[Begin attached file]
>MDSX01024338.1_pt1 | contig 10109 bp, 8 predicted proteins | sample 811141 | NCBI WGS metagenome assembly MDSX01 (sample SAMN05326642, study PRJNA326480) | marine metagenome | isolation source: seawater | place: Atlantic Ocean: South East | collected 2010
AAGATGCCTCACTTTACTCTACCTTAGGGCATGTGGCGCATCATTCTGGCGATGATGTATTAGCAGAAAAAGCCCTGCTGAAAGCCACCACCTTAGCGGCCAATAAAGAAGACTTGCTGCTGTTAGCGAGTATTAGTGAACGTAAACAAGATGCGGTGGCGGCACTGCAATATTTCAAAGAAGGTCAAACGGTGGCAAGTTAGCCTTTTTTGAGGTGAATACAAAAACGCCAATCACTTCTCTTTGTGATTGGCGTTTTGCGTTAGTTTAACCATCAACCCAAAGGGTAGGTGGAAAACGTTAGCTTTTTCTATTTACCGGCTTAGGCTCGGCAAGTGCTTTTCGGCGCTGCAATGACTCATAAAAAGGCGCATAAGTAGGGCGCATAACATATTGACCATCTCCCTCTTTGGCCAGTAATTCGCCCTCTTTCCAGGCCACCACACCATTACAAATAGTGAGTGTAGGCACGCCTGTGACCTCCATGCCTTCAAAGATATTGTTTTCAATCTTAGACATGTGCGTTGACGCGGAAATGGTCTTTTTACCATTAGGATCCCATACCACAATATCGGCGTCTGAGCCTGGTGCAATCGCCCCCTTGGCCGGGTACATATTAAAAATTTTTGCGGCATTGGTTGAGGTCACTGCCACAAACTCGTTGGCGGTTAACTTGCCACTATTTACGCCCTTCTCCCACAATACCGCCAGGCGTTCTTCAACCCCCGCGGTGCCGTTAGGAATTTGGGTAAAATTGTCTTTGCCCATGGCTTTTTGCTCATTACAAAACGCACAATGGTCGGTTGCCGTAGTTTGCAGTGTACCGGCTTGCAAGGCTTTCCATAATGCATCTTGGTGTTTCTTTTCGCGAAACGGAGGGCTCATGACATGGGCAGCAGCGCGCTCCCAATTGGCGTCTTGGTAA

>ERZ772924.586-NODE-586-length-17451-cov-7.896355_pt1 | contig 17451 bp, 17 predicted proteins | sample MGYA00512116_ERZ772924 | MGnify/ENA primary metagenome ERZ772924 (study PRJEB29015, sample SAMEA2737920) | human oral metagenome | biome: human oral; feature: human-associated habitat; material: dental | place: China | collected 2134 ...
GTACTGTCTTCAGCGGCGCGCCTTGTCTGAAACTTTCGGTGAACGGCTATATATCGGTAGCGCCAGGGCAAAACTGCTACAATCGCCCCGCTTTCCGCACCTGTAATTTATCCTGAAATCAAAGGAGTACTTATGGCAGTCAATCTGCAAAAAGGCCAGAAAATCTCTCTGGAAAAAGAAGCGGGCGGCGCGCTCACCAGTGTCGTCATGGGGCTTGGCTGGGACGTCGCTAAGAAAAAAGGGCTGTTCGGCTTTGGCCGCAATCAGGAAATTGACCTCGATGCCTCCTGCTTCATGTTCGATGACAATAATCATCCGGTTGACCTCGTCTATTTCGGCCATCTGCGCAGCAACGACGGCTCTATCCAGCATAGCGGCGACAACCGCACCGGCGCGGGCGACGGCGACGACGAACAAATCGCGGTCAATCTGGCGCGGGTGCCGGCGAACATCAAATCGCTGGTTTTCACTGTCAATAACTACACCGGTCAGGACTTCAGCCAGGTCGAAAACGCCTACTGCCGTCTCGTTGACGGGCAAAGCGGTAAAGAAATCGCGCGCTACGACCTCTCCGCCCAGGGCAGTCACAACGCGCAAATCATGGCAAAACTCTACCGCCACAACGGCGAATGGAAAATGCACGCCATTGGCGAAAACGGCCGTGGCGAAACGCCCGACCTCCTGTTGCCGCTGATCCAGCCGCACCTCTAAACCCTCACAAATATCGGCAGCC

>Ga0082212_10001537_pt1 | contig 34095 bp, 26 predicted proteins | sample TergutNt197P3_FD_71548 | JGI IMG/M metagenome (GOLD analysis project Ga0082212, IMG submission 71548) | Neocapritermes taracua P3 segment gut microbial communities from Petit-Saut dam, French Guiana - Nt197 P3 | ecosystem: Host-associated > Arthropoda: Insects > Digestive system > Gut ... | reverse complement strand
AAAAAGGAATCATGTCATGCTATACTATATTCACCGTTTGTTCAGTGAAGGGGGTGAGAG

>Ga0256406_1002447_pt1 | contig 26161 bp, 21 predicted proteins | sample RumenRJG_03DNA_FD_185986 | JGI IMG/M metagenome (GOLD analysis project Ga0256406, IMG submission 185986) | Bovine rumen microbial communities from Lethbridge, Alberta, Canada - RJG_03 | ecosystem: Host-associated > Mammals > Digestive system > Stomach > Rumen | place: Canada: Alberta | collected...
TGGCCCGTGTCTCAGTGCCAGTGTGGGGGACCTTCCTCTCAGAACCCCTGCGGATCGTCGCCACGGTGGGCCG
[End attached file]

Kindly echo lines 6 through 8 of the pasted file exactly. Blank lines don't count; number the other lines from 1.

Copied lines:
AAAAAGGAATCATGTCATGCTATACTATATTCACCGTTTGTTCAGTGAAGGGGGTGAGAG

>Ga0256406_1002447_pt1 | contig 26161 bp, 21 predicted proteins | sample RumenRJG_03DNA_FD_185986 | JGI IMG/M metagenome (GOLD analysis project Ga0256406, IMG submission 185986) | Bovine rumen microbial communities from Lethbridge, Alberta, Canada - RJG_03 | ecosystem: Host-associated > Mammals > Digestive system > Stomach > Rumen | place: Canada: Alberta | collected...
TGGCCCGTGTCTCAGTGCCAGTGTGGGGGACCTTCCTCTCAGAACCCCTGCGGATCGTCGCCACGGTGGGCCG